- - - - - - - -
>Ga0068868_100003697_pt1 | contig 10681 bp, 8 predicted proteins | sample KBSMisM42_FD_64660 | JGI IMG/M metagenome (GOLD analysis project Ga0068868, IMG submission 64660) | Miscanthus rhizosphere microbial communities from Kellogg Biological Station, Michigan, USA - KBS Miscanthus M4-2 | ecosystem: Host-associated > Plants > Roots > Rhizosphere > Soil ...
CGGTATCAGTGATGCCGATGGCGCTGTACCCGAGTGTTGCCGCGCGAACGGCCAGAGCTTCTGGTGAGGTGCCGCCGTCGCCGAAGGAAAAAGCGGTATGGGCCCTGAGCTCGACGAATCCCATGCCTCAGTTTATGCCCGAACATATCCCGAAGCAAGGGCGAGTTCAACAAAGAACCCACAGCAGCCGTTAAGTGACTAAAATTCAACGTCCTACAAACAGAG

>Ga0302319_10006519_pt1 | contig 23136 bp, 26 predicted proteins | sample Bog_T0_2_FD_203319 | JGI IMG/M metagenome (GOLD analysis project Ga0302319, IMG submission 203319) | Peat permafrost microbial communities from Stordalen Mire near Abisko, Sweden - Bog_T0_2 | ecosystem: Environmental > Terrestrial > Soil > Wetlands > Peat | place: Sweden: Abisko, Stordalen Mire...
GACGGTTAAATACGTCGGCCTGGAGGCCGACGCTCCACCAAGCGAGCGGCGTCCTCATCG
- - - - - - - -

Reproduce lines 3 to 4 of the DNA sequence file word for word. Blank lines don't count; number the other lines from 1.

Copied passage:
>Ga0302319_10006519_pt1 | contig 23136 bp, 26 predicted proteins | sample Bog_T0_2_FD_203319 | JGI IMG/M metagenome (GOLD analysis project Ga0302319, IMG submission 203319) | Peat permafrost microbial communities from Stordalen Mire near Abisko, Sweden - Bog_T0_2 | ecosystem: Environmental > Terrestrial > Soil > Wetlands > Peat | place: Sweden: Abisko, Stordalen Mire...
GACGGTTAAATACGTCGGCCTGGAGGCCGACGCTCCACCAAGCGAGCGGCGTCCTCATCG